Show Less
Restricted access

Jorge Semprún

Memory’s Long Voyage


Daniela Omlor

Jorge Semprún is a leading writer from the first generation of Spanish Civil War exiles, yet studies of his work have often focused solely on his literary testimony to the concentration camps and his political activities. Although Semprún’s work derives from his incarceration in Buchenwald and his expulsion from the Spanish Communist Party in 1964, limiting the discussion of his works to the autobiographical details or to the realm of Holocaust studies is reductive. The responses by many influential writers to his recent death highlight that the significance of Semprún’s work goes beyond the testimony of historical events. His self-identification as a Spanish exile has often been neglected and there is no comprehensive study of his works available in English. This book provides a global view of his œuvre and extends literary analysis to texts that have received little critical attention. The author investigates the role played by memory in some of Semprún’s works, drawing on current debates in the field of memory studies. A detailed analysis of these works allows related concepts, such as exile and nostalgia, the Holocaust, the interplay between memory and writing, politics and collective memory, and postmemory and identity, to be examined and discussed.
Show Summary Details
Restricted access



As we have seen, memory truly acts as an overarching theme which runs through all of Semprún’s texts and forms their unifying principle. Memory is intrinsically linked to the author’s representation of the self and, at the same time, the vision of the self shapes the representation of his memories. A reading of the more testimonial works together with those texts that have hitherto largely been classified as novels has proven particularly enriching, since this integrated approach allowed us to trace memories that are particularly recurrent in the Semprunian oeuvre, as well as their variations, while also relating them to a specific context. The generic categorization of Semprún’s texts can be limiting in terms of their literary analysis and should perhaps be suspended wherever it is not absolutely necessary for their study. As the introductory remarks have shown, literature does not pertain to the realm of a truth of correspondence or agreement, but this does not destroy its ethical validity.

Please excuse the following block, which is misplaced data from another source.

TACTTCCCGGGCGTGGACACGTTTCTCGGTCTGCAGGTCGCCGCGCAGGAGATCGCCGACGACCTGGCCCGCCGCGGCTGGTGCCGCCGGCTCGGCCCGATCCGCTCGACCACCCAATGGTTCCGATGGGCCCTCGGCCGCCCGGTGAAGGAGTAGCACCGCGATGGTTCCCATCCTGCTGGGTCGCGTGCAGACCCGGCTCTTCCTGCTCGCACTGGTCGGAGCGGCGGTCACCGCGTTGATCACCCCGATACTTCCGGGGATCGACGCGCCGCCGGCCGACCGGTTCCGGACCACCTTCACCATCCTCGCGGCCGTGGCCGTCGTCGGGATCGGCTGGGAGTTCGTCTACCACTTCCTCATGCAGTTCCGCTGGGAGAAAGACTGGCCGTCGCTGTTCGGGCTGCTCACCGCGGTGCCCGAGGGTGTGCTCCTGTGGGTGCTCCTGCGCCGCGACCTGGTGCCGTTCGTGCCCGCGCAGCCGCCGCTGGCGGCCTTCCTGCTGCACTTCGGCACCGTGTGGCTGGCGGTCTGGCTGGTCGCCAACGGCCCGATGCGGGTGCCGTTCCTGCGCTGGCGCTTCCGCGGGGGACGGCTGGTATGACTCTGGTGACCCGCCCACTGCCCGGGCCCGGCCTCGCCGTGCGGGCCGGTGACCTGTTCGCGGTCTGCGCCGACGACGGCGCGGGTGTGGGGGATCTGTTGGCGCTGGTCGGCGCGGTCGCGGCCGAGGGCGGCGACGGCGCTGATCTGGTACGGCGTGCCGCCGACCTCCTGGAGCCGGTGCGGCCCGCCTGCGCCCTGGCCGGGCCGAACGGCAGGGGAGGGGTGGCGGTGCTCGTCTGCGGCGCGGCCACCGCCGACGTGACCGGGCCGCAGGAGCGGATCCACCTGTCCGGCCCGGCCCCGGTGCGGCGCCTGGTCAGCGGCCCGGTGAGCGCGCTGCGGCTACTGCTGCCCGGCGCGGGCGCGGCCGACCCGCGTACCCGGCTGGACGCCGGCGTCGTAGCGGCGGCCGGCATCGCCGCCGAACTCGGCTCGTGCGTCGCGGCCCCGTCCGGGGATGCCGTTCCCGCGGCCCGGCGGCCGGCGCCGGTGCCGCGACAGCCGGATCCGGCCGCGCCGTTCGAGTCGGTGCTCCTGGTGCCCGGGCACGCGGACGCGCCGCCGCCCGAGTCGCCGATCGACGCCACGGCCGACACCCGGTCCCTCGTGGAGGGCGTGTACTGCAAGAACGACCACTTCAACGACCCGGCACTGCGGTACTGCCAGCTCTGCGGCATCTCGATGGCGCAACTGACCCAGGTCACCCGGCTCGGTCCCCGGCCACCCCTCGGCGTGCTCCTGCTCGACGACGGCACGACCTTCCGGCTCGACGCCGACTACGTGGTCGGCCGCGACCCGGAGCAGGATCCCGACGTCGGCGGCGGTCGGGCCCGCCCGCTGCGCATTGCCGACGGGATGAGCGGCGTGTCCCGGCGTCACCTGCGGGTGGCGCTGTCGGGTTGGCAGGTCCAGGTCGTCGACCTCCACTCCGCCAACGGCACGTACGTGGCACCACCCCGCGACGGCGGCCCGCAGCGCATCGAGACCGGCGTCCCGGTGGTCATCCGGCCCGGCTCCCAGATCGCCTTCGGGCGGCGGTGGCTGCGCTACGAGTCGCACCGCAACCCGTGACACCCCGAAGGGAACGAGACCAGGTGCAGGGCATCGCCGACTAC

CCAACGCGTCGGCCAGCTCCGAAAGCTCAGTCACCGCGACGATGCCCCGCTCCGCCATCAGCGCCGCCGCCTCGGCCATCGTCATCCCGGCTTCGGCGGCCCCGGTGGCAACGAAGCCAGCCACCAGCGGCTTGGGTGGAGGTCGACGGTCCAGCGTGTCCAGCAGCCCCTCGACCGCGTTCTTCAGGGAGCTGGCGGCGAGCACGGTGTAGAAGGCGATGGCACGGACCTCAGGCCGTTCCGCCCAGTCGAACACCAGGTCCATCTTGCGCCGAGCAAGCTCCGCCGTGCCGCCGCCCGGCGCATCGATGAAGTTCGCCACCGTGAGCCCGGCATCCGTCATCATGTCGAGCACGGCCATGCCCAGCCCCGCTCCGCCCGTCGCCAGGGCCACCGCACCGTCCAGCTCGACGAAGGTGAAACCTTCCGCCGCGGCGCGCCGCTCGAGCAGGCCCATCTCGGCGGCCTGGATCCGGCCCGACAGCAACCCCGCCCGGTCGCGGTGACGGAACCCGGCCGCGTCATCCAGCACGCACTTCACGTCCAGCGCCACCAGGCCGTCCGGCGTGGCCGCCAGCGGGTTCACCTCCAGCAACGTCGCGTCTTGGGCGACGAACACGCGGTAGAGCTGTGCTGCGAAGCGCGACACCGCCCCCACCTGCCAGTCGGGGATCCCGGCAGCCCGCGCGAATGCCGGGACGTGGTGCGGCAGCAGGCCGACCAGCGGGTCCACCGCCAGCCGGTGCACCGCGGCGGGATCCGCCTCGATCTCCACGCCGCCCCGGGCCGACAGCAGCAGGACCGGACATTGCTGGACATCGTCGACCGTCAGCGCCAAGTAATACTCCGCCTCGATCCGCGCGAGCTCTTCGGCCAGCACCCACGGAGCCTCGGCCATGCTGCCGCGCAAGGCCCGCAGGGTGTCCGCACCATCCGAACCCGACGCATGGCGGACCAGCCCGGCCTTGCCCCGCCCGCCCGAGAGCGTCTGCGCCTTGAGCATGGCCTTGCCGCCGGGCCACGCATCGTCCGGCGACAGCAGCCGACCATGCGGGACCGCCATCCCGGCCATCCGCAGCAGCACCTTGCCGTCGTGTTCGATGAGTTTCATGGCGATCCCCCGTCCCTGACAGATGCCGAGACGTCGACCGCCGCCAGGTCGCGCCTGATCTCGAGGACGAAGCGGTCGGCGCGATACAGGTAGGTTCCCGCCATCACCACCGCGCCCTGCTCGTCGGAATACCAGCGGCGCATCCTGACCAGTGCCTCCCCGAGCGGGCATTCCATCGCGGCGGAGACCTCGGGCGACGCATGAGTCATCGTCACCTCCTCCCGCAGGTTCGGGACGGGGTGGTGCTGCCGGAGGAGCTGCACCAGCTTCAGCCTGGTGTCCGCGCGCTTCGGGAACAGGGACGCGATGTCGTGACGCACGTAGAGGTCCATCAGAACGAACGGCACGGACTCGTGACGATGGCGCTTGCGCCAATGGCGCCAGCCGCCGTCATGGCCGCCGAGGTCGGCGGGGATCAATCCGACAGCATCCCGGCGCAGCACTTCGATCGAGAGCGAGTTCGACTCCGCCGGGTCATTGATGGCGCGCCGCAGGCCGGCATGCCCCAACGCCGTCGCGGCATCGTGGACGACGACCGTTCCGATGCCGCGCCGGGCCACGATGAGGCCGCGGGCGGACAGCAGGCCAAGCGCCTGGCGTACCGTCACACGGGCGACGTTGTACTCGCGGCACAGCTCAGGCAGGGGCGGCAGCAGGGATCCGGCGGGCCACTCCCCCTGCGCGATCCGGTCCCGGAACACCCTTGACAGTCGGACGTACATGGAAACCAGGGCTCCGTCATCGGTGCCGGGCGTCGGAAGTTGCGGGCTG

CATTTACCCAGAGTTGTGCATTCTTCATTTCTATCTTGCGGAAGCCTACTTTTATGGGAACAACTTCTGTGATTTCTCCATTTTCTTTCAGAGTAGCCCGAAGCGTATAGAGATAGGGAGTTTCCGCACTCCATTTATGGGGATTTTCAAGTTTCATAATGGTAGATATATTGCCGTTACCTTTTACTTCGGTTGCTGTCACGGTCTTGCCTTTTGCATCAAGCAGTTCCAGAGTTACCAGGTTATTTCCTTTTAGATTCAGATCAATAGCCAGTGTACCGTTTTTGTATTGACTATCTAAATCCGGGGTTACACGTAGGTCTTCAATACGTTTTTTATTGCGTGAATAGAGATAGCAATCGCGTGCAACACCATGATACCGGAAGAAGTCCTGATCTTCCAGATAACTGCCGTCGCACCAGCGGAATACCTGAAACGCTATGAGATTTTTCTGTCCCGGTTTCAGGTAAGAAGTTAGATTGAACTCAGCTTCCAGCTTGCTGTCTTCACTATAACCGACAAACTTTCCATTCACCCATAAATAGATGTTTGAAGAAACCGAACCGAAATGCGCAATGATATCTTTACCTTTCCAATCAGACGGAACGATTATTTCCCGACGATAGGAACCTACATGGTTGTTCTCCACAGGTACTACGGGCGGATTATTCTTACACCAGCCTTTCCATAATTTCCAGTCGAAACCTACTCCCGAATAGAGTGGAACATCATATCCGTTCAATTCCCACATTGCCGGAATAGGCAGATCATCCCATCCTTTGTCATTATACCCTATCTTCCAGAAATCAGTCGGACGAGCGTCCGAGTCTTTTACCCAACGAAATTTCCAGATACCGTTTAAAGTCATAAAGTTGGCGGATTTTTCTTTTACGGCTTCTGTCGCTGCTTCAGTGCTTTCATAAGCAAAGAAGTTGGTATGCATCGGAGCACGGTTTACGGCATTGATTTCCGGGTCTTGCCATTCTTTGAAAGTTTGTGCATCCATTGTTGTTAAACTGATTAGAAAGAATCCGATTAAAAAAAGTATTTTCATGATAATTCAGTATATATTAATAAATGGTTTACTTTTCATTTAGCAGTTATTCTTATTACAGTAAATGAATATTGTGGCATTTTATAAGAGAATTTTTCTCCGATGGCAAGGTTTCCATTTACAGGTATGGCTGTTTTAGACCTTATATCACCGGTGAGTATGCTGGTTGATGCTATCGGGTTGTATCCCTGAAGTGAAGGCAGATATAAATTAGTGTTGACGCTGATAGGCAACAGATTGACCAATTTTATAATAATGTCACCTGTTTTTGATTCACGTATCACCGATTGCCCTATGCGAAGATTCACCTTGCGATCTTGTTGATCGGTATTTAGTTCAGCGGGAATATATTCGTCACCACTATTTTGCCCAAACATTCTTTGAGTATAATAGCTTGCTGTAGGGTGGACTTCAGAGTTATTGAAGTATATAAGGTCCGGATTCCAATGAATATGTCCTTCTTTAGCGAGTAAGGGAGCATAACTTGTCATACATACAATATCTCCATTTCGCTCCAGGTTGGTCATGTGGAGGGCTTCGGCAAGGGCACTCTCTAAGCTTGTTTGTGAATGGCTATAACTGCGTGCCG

Semprún’s petite madeleine is, in a manner of speaking, the experience of Buchenwald. Imprisonment in a concentration camp led him at the beginning to seek a positive affirmation for his existence in his political activism. Having fought for a just cause, against the evils of Nazism, the fight had to continue until all other fascisms disappeared. When political activism is no longer available to him as a means of expression, because he is excluded from the Communist party and thus from the community...

You are not authenticated to view the full text of this chapter or article.

This site requires a subscription or purchase to access the full text of books or journals.

Do you have any questions? Contact us.

Or login to access all content.